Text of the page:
Only a "handful" of devices will see the 5G E indicator at first, AT&T said. More will receive it sometime in spring 2019.
The provider has previously defended its use of the 5G Evolution label by saying that the technology lays the groundwork for 5G and that it's faster than LTE as you've known it. To some extent, it's right -- when the conditions are just right, its technology can approach the gigabit-class speeds you'd associate with 5G. However, it's safe to say many customers won't make that distinction -- they'll see "5G" in the status bar and think they have access to the real deal. This is about marketing first and foremost, and it could confuse users who wonder why their speeds aren't increasing despite the 5G branding.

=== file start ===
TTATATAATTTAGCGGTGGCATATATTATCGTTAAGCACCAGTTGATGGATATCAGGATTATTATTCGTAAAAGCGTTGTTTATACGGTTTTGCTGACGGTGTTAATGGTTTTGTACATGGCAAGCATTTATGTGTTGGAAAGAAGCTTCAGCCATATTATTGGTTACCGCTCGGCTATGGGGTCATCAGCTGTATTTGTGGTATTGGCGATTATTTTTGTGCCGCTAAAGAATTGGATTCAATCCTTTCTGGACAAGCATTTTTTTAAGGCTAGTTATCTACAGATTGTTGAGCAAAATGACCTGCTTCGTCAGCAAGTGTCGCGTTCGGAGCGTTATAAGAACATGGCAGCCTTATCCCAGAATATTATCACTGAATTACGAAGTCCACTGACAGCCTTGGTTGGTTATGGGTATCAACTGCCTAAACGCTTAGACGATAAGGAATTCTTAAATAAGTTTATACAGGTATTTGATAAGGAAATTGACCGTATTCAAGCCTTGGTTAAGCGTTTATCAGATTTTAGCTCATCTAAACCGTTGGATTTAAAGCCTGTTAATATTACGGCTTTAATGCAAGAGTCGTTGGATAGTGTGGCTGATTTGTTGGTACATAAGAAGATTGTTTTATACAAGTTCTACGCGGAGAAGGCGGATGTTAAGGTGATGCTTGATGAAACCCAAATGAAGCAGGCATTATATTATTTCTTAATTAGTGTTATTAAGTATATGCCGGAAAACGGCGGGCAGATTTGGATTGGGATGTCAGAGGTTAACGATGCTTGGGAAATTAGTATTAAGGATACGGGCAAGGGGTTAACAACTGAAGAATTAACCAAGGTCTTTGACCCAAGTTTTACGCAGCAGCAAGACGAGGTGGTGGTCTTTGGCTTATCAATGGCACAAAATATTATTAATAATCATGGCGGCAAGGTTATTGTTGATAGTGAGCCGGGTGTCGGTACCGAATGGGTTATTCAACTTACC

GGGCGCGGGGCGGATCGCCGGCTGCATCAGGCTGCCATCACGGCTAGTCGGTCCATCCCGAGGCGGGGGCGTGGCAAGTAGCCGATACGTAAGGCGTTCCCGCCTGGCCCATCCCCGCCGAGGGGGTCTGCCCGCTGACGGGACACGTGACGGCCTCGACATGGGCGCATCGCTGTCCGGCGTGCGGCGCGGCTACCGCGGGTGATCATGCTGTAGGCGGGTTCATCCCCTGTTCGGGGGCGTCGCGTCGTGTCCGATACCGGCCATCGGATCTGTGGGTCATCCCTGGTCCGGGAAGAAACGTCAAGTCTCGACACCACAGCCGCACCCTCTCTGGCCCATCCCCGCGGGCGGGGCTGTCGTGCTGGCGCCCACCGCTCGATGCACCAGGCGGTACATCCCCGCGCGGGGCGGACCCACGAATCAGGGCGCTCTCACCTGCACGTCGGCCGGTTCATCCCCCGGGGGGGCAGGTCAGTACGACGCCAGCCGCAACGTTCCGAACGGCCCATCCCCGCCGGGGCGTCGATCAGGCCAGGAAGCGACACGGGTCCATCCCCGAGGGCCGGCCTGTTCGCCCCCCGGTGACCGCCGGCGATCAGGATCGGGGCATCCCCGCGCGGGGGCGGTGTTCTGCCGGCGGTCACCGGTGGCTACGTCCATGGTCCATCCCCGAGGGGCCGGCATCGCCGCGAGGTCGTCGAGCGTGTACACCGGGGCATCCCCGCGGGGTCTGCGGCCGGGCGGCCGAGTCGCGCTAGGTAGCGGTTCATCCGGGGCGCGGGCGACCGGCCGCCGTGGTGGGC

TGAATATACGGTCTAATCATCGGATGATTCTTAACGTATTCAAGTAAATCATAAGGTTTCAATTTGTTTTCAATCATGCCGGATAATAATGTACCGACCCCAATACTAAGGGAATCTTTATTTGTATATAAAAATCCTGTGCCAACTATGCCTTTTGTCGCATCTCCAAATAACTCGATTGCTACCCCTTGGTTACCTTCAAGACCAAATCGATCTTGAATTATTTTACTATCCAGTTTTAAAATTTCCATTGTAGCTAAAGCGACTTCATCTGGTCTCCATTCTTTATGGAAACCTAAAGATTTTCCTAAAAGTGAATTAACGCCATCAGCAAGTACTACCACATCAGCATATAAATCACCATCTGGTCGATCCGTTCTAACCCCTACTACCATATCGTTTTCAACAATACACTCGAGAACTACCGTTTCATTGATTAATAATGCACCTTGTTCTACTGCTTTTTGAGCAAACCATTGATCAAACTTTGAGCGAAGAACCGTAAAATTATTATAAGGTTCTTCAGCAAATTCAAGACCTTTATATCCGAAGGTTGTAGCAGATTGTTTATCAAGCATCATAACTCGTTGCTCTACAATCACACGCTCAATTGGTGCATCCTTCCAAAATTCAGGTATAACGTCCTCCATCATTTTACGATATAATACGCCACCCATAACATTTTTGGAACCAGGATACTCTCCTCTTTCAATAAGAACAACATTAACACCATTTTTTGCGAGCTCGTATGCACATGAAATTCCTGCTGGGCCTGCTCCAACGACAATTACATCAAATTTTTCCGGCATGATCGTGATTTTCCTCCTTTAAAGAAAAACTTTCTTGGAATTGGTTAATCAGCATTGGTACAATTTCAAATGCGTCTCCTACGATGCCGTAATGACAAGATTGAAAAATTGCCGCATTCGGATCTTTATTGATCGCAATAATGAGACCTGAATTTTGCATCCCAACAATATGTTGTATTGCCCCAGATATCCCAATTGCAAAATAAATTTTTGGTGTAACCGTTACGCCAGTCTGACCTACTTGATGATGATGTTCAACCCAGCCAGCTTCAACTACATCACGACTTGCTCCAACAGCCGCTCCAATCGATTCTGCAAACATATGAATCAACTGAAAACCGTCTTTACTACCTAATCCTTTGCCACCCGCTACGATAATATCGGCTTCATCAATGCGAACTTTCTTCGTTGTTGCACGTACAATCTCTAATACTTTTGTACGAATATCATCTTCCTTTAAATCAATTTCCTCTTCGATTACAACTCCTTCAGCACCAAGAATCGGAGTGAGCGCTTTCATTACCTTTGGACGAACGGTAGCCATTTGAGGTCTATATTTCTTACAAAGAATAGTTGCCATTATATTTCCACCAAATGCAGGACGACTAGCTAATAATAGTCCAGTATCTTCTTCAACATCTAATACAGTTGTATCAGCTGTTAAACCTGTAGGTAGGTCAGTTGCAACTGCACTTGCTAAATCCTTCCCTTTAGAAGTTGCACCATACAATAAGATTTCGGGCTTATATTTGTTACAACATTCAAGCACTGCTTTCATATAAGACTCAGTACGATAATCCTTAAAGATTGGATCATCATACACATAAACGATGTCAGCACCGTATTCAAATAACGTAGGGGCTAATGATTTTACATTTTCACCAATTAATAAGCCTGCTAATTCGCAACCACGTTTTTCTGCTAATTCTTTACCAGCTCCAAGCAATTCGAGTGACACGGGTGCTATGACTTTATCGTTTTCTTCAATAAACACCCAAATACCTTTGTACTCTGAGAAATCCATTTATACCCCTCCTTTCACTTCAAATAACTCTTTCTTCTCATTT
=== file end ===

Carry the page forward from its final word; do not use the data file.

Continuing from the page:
The question is whether or not other carriers will follow suit. To date, Verizon (Engadget's parent company) has stuck to LTE and reserves "5G Ultra Wideband" for its next-gen network, but it also hasn't launched its mobile 5G network yet. T-Mobile, meanwhile, has shied away from its past practices and noted that it's been using the same technology since 2016 -- CEO John Legere even blasted AT&T for its "fake 5G." We wouldn't put it past rival networks to rebrand their LTE (and shame on them if they do), but there's not as much incentive when true 5G is close at hand.